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First Whitewater prosecutor says 'serious crimes' were uncovered in probe

OWoN: Whitewater rides again to get the Clintons.

First Whitewater prosecutor says 'serious crimes' were uncovered in probe

Robert Fiske's new memoir provides fresh look at investigation into Clintons

Yahoo News
By Michael Isikoff
7 October 2014

The first federal prosecutor to probe the financial dealings of Bill and Hillary Clinton says he was poised to bring high-profile indictments against top Arkansas political and business figures — based in part on testimony from a chief witness against the then president — when he was abruptly replaced by a panel of federal judges, throwing his investigation into turmoil.

"I was angry, frustrated and above all disappointed that I was not going to be able to carry through and finish bringing the indictments," writes Robert Fiske, a former U.S. attorney who served as the original independent counsel in charge of the Whitewater investigation, in a forthcoming memoir, "Prosecutor Defender Counselor."

Fiske — ever the punctilious prosecutor — offers no judgments on the conduct of the Clintons, nor on that of the man who replaced him, Kenneth Starr.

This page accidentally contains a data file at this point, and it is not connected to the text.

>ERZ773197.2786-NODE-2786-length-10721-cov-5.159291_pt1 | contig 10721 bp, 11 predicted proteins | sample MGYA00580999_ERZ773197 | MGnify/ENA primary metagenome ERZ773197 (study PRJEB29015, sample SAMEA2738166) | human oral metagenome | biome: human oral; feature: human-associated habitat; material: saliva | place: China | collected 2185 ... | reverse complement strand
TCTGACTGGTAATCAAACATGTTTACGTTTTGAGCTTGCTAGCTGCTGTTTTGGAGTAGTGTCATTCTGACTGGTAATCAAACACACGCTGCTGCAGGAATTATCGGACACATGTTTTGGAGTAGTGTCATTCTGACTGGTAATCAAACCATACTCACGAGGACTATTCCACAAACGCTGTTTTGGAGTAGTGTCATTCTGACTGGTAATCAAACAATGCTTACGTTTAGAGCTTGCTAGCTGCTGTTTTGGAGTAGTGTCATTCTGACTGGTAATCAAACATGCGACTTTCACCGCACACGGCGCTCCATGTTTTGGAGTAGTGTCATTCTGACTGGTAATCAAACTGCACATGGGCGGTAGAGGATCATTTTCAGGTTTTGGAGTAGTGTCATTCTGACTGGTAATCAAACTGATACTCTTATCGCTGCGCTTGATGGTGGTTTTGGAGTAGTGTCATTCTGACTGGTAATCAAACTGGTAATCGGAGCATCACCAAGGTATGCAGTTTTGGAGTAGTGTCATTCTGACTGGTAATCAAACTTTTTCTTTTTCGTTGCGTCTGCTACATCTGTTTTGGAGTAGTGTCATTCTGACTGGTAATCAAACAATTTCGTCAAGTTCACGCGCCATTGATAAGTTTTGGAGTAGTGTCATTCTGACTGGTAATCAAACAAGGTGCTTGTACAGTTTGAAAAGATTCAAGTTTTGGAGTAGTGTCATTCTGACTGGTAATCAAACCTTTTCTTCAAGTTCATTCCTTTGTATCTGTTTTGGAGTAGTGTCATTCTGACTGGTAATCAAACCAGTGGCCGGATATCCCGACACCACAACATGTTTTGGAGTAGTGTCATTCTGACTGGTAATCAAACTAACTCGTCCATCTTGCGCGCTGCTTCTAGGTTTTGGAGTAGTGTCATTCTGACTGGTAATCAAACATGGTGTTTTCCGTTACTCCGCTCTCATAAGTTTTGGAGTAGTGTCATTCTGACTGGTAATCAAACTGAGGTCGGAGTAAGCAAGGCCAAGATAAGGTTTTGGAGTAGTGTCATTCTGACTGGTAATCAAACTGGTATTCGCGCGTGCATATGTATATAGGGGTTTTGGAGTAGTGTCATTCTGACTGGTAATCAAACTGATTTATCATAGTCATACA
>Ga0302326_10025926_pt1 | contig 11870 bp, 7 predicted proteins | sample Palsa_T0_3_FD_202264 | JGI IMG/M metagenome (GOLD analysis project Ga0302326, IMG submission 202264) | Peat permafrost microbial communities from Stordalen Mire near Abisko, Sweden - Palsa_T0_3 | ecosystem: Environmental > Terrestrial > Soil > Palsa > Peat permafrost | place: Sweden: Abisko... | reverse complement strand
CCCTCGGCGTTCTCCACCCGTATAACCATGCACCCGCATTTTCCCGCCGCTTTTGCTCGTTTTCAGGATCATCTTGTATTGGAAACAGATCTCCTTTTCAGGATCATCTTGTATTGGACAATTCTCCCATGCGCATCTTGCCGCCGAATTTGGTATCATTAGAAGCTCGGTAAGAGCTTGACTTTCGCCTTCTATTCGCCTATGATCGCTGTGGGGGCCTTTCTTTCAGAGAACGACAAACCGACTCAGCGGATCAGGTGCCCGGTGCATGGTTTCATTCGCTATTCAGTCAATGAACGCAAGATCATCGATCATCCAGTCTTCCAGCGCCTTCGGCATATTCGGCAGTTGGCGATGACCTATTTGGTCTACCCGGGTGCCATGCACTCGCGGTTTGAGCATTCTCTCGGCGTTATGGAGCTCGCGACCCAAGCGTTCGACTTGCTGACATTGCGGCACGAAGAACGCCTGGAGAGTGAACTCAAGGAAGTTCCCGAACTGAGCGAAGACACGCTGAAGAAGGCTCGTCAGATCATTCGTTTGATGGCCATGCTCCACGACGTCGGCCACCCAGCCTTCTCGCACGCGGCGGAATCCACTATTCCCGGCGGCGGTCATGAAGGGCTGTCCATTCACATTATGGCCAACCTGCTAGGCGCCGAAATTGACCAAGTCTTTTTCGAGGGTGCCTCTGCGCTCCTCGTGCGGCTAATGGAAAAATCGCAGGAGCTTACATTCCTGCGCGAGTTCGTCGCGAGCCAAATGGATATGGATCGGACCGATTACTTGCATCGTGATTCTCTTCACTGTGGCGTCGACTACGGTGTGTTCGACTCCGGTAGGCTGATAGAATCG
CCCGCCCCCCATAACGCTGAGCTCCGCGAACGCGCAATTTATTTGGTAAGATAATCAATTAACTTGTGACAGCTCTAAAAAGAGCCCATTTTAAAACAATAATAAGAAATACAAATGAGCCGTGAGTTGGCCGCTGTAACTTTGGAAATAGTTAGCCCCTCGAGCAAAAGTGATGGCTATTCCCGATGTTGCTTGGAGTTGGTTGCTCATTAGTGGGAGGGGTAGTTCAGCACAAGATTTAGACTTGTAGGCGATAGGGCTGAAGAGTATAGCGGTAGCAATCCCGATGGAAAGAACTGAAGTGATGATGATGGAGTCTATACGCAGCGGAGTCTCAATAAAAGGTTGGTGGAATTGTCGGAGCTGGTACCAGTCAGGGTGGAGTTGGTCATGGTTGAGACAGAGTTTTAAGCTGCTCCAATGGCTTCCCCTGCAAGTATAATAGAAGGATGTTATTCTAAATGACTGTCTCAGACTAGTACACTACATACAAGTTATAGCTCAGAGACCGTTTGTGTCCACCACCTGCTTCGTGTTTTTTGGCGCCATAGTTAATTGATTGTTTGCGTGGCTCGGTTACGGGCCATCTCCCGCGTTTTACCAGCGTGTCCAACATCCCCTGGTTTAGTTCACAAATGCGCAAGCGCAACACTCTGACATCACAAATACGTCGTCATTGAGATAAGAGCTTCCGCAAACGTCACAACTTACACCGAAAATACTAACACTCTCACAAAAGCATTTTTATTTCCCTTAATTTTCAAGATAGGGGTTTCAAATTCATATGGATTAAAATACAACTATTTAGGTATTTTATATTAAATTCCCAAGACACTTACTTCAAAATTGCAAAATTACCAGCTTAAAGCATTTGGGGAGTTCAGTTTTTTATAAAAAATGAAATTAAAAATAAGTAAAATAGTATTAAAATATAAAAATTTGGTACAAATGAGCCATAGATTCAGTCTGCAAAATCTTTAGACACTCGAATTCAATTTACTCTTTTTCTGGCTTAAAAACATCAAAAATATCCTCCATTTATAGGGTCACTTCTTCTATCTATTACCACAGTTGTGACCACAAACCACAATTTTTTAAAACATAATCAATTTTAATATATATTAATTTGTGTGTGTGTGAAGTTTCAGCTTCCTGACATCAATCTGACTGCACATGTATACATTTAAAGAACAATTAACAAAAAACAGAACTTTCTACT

But in his first extensive public comments on his Whitewater investigation, in his book and in an exclusive Yahoo News interview, Fiske contends his removal had a devastating impact on the agents and prosecutors working the case: It ultimately caused the Whitewater probe to stretch on for years longer than it needed to under Starr, a conservative former federal appellate judge who had no prosecutorial experience.

"The simplest way to put it, after I was replaced, the lawyers on the staff in Arkansas said the agents for the FBI and IRS were totally demoralized," Fiske said in the Yahoo News interview. "They thought we were on the brink of doing all these great things, and now that was not going to happen."

The long-ago Whitewater probe seems likely to be revived by political foes if, as is widely expected, Hillary Clinton runs for president. (The Clinton library is due to release new documents, including some that are expected to include Whitewater files, this Friday.) For years, the Clintons have sought to portray the entire investigation as a politically inspired witch hunt, pushed by partisans hunting for any ammunition they could find to damage the president and first lady.

"I'm still waiting for them to admit that there was nothing to Whitewater," Bill Clinton said in a recent appearance.

But the new account of Fiske, a pillar of the New York legal community, offers a more complicated picture. He describes how he had quickly uncovered "serious crimes" in the Whitewater investigation but that his probe was cut short after conservatives falsely accused him of a "cover up."